The Windows Phone 8 phones that we've looked at so far - the Nokia Lumia 920 (opens in new tab), Lumia 820 (opens in new tab) and the HTC 8X (opens in new tab) - were all high-end phones with high-end prices. More affordable Windows Phone 8 smartphones are starting to appear, and today Hardware.Info is taking a closer look at the Nokia Lumia 620 (opens in new tab), the HTC 8S (opens in new tab) and Huawei Ascend W1 (opens in new tab).
You won't find Full HD displays or wireless charging in this segment, and you should expect less storage and slower hardware. The upside of Windows Phone is that it runs quite well on less powerful equipment, so these mid-range phone could potentially be very interesting. Who doesn't want an affordable and compact phone that packs a punch?
Until now all Windows Phone 8 phones have been equipped with dual-core Snapdragon S4 SoC from Qualcomm.
These system-on-chips contain Krait cores which are pretty powerful, but there are some big differences between versions. Clock speeds vary from 1.0 GHz to 1.5 GHz, and this obviously has an impact on performance.
More importantly, the high-end Windows Phones have the MSM8260A (1.5 GHz sans 4G) or MSM8960 (1.5 GHz with 4G) processors which contain a relatively fast Adreno 225 GPU. The more affordable models instead have the MSM8227 (1GHz) or MSM8230 (1.2 GHz) with the noticeably slower Adreno 305 GPU. The less advanced chips only have a single-channel memory controller, compared to the dual-channel controller of the more advanced chips.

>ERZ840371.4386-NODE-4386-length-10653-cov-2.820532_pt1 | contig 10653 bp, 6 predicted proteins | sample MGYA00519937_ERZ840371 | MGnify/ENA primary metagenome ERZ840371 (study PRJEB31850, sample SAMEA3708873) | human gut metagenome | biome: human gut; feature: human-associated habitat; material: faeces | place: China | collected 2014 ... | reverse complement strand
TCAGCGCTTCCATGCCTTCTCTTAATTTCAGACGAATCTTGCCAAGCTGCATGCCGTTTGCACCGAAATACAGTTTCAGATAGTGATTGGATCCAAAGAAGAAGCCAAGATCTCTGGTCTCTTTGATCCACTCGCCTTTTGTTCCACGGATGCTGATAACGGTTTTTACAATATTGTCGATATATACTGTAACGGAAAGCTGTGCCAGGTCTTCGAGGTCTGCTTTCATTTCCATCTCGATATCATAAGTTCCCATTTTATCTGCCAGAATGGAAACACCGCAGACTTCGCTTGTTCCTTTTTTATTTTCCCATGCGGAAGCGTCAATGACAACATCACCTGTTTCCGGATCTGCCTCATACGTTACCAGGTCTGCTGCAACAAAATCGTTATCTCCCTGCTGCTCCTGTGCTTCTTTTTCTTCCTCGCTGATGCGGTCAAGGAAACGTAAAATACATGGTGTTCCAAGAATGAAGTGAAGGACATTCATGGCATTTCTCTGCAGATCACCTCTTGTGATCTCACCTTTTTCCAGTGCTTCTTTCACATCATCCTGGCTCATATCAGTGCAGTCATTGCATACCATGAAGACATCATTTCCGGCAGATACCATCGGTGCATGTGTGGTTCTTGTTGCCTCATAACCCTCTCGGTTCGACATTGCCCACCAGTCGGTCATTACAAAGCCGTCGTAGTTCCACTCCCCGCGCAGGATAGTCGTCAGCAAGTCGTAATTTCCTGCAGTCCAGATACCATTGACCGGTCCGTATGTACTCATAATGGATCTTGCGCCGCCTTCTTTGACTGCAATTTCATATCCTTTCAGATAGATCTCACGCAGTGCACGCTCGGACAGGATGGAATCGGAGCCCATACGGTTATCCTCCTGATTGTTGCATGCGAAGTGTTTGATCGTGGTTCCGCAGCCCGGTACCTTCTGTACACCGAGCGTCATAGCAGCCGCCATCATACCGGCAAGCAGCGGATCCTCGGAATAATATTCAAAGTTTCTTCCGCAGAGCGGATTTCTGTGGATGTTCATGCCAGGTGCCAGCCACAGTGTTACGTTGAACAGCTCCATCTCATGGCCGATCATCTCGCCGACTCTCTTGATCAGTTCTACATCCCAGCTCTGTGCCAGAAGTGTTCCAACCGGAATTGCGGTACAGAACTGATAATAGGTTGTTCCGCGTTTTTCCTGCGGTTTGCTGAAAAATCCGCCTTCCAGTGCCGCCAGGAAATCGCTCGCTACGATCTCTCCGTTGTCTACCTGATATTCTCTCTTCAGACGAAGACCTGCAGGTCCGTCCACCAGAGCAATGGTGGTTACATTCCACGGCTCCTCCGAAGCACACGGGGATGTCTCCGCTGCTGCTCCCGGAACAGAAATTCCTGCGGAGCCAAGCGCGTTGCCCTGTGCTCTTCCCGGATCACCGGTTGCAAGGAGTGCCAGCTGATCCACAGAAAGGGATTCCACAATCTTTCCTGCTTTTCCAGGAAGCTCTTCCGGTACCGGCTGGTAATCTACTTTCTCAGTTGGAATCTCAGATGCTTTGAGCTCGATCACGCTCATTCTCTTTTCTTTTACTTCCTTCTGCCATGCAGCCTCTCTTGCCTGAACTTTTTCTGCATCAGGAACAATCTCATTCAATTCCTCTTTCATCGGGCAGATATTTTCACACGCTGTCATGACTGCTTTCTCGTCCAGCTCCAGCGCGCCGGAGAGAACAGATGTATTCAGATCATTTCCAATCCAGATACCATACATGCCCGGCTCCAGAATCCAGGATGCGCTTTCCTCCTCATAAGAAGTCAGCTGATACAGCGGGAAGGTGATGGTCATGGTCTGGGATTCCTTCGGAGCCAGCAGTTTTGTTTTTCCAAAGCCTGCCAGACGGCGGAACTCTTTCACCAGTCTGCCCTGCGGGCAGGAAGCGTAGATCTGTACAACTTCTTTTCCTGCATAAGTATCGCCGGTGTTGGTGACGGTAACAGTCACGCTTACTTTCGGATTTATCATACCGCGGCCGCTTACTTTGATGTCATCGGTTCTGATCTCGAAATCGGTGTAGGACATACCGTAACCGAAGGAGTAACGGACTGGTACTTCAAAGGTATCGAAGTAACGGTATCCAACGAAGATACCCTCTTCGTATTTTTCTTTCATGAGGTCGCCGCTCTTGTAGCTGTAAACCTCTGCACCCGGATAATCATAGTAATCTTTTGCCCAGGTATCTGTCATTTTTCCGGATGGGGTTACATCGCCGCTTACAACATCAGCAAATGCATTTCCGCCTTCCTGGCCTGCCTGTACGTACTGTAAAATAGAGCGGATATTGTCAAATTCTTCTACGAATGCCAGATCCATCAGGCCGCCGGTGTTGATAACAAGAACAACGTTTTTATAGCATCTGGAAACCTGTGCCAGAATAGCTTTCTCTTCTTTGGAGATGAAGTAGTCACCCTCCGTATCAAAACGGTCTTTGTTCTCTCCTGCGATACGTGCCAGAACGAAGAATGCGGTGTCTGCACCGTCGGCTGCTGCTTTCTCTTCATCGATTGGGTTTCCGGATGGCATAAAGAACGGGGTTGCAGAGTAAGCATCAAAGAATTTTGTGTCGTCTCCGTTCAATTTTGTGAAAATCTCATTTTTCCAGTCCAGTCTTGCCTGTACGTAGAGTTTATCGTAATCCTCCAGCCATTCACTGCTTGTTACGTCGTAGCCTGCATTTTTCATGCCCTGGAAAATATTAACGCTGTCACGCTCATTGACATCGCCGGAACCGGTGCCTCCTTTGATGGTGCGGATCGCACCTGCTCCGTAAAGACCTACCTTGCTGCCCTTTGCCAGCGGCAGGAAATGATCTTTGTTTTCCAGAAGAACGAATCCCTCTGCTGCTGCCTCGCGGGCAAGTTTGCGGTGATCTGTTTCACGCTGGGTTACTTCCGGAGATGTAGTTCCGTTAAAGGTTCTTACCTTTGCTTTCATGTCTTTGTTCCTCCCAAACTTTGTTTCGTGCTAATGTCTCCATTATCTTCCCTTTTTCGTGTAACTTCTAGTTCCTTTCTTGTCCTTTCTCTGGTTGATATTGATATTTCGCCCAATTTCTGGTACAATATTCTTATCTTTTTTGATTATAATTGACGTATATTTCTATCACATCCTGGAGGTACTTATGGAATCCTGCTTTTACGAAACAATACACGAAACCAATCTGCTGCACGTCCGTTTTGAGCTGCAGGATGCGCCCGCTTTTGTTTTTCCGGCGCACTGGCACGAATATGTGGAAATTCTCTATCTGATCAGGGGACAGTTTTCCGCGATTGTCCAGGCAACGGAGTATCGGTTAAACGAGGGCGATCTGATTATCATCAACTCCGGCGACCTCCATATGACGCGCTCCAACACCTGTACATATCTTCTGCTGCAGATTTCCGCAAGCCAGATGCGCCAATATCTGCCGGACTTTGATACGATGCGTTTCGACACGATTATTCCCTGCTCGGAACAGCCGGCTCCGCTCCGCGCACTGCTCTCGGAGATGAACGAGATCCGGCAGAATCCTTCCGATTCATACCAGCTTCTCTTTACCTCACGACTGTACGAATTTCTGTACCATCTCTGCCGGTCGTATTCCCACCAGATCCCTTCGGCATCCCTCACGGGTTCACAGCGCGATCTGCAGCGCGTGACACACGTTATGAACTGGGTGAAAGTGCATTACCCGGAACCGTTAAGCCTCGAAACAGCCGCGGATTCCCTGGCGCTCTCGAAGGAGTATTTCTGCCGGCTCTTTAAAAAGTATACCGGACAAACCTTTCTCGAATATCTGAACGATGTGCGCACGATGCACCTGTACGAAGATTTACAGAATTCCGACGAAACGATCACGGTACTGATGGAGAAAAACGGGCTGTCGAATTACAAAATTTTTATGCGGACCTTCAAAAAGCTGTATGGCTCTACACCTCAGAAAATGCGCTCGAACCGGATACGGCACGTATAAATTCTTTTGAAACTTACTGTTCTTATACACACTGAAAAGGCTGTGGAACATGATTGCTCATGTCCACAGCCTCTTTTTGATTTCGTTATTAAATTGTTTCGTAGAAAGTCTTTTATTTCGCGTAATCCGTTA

The more interesting question is whether this makes a significant difference. Windows Phone 8 is an efficient OS that knows how to squeeze the most out of the available power. Unused apps are frozen so they don't use up resources, and the interface doesn't require a lot of power.
Whether or not you will notice a difference between a high-end Windows Phone 8 and a less powerful one depends on how you will use the smartphone.When you load a game or larger apps, it does go a bit slower on the Lumia 620 compated to the high-end Lumia 920. It's not a huge difference, and if you don't do it with the phones sitting next to each other, most likely you wouldn't be able to tell.
The Windows interface worked really smoothly on the three phones we tested for this reviews, with only very minor and infrequent hick-ups compared to the high-end phones. The biggest difference is with playing 3D games, however. The Adreno 305 GPU in the budget models really isn't fast, and noticeably slower than the Adreno 225 from the high-end phones. However, we should be honest and mention that not many games are available (yet) for Windows Phone8 where you will actually notice this.
Generally speaking, the difference between a faster and a slower SoC is much more noticeable in Android than in Windows Phone. This is great news if you're not an avid phone gamer. Read the rest of this group review over at Hardware.info (opens in new tab).